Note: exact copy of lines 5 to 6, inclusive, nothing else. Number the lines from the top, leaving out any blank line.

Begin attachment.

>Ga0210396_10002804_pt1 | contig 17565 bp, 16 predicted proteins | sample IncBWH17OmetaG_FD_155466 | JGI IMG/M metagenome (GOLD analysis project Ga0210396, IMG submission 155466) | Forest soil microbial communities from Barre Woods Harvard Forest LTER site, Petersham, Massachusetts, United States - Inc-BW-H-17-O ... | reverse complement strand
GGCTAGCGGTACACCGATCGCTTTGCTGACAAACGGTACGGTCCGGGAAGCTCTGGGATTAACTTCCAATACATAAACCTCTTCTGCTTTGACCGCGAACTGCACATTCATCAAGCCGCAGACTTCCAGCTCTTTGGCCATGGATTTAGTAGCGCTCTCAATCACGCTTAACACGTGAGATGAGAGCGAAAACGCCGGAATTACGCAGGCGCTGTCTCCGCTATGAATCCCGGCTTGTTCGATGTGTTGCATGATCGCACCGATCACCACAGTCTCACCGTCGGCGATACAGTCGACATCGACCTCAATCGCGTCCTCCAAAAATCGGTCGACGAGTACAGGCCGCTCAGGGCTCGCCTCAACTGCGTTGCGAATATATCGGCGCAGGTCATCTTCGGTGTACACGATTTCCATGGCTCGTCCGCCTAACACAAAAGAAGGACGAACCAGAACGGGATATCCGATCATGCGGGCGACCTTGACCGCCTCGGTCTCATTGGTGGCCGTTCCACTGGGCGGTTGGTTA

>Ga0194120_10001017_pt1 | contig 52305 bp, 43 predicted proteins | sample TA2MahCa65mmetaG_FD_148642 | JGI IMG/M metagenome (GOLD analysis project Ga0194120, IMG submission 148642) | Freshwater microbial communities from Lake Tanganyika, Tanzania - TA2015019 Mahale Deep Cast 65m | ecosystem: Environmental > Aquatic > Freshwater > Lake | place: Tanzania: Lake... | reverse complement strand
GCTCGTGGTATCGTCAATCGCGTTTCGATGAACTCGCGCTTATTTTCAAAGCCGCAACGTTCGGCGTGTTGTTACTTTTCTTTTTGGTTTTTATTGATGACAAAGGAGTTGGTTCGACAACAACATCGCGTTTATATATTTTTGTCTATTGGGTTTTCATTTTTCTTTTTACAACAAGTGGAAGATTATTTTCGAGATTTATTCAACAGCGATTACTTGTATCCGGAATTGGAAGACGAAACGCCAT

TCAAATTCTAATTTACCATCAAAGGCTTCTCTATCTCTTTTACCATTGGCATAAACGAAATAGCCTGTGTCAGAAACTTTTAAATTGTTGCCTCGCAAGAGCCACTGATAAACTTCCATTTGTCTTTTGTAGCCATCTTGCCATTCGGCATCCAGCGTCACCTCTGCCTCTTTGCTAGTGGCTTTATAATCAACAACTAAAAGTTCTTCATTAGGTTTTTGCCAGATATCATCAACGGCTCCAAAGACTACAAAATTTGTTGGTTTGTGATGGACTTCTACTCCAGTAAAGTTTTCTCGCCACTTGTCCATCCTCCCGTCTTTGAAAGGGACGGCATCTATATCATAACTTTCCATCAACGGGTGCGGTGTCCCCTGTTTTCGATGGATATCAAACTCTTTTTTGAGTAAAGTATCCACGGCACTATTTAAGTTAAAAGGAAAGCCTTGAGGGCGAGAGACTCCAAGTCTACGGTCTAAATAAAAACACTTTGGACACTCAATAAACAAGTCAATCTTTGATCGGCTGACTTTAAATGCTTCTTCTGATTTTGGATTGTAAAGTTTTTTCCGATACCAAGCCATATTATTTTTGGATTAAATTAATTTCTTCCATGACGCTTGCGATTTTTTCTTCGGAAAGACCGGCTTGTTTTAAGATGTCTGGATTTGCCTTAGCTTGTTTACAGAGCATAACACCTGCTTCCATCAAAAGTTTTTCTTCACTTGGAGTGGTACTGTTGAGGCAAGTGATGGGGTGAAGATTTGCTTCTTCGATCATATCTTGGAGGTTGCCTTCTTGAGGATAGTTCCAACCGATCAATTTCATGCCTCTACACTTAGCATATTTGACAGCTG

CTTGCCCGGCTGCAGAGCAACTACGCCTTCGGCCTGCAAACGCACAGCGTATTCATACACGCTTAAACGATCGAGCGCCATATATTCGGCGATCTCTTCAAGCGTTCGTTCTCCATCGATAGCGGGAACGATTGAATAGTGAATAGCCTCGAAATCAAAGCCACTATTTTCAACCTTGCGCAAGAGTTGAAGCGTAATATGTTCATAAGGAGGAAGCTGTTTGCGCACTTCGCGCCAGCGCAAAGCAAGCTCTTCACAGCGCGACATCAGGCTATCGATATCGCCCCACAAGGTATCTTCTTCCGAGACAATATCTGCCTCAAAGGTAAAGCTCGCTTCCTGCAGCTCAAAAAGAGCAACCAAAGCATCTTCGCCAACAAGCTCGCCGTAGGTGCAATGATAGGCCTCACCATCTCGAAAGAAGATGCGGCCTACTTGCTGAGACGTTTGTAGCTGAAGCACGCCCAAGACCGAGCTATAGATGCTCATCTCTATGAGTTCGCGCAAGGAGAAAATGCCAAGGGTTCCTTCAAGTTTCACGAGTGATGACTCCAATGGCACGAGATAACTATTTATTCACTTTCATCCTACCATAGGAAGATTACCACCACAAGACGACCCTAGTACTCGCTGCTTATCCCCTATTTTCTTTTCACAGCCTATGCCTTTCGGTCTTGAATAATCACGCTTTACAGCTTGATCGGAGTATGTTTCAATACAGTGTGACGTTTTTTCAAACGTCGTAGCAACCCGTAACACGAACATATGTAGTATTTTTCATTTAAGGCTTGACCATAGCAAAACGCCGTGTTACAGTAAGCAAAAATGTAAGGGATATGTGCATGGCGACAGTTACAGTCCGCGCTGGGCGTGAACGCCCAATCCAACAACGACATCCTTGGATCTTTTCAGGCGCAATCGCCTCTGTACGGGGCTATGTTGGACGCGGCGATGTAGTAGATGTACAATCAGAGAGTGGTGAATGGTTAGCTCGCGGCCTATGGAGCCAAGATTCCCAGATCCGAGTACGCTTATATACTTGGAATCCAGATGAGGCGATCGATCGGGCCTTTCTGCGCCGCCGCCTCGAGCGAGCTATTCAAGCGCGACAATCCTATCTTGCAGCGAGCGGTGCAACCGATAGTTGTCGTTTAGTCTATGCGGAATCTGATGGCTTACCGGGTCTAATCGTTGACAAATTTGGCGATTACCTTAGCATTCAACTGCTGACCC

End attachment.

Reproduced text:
TCAAATTCTAATTTACCATCAAAGGCTTCTCTATCTCTTTTACCATTGGCATAAACGAAATAGCCTGTGTCAGAAACTTTTAAATTGTTGCCTCGCAAGAGCCACTGATAAACTTCCATTTGTCTTTTGTAGCCATCTTGCCATTCGGCATCCAGCGTCACCTCTGCCTCTTTGCTAGTGGCTTTATAATCAACAACTAAAAGTTCTTCATTAGGTTTTTGCCAGATATCATCAACGGCTCCAAAGACTACAAAATTTGTTGGTTTGTGATGGACTTCTACTCCAGTAAAGTTTTCTCGCCACTTGTCCATCCTCCCGTCTTTGAAAGGGACGGCATCTATATCATAACTTTCCATCAACGGGTGCGGTGTCCCCTGTTTTCGATGGATATCAAACTCTTTTTTGAGTAAAGTATCCACGGCACTATTTAAGTTAAAAGGAAAGCCTTGAGGGCGAGAGACTCCAAGTCTACGGTCTAAATAAAAACACTTTGGACACTCAATAAACAAGTCAATCTTTGATCGGCTGACTTTAAATGCTTCTTCTGATTTTGGATTGTAAAGTTTTTTCCGATACCAAGCCATATTATTTTTGGATTAAATTAATTTCTTCCATGACGCTTGCGATTTTTTCTTCGGAAAGACCGGCTTGTTTTAAGATGTCTGGATTTGCCTTAGCTTGTTTACAGAGCATAACACCTGCTTCCATCAAAAGTTTTTCTTCACTTGGAGTGGTACTGTTGAGGCAAGTGATGGGGTGAAGATTTGCTTCTTCGATCATATCTTGGAGGTTGCCTTCTTGAGGATAGTTCCAACCGATCAATTTCATGCCTCTACACTTAGCATATTTGACAGCTG

CTTGCCCGGCTGCAGAGCAACTACGCCTTCGGCCTGCAAACGCACAGCGTATTCATACACGCTTAAACGATCGAGCGCCATATATTCGGCGATCTCTTCAAGCGTTCGTTCTCCATCGATAGCGGGAACGATTGAATAGTGAATAGCCTCGAAATCAAAGCCACTATTTTCAACCTTGCGCAAGAGTTGAAGCGTAATATGTTCATAAGGAGGAAGCTGTTTGCGCACTTCGCGCCAGCGCAAAGCAAGCTCTTCACAGCGCGACATCAGGCTATCGATATCGCCCCACAAGGTATCTTCTTCCGAGACAATATCTGCCTCAAAGGTAAAGCTCGCTTCCTGCAGCTCAAAAAGAGCAACCAAAGCATCTTCGCCAACAAGCTCGCCGTAGGTGCAATGATAGGCCTCACCATCTCGAAAGAAGATGCGGCCTACTTGCTGAGACGTTTGTAGCTGAAGCACGCCCAAGACCGAGCTATAGATGCTCATCTCTATGAGTTCGCGCAAGGAGAAAATGCCAAGGGTTCCTTCAAGTTTCACGAGTGATGACTCCAATGGCACGAGATAACTATTTATTCACTTTCATCCTACCATAGGAAGATTACCACCACAAGACGACCCTAGTACTCGCTGCTTATCCCCTATTTTCTTTTCACAGCCTATGCCTTTCGGTCTTGAATAATCACGCTTTACAGCTTGATCGGAGTATGTTTCAATACAGTGTGACGTTTTTTCAAACGTCGTAGCAACCCGTAACACGAACATATGTAGTATTTTTCATTTAAGGCTTGACCATAGCAAAACGCCGTGTTACAGTAAGCAAAAATGTAAGGGATATGTGCATGGCGACAGTTACAGTCCGCGCTGGGCGTGAACGCCCAATCCAACAACGACATCCTTGGATCTTTTCAGGCGCAATCGCCTCTGTACGGGGCTATGTTGGACGCGGCGATGTAGTAGATGTACAATCAGAGAGTGGTGAATGGTTAGCTCGCGGCCTATGGAGCCAAGATTCCCAGATCCGAGTACGCTTATATACTTGGAATCCAGATGAGGCGATCGATCGGGCCTTTCTGCGCCGCCGCCTCGAGCGAGCTATTCAAGCGCGACAATCCTATCTTGCAGCGAGCGGTGCAACCGATAGTTGTCGTTTAGTCTATGCGGAATCTGATGGCTTACCGGGTCTAATCGTTGACAAATTTGGCGATTACCTTAGCATTCAACTGCTGACCC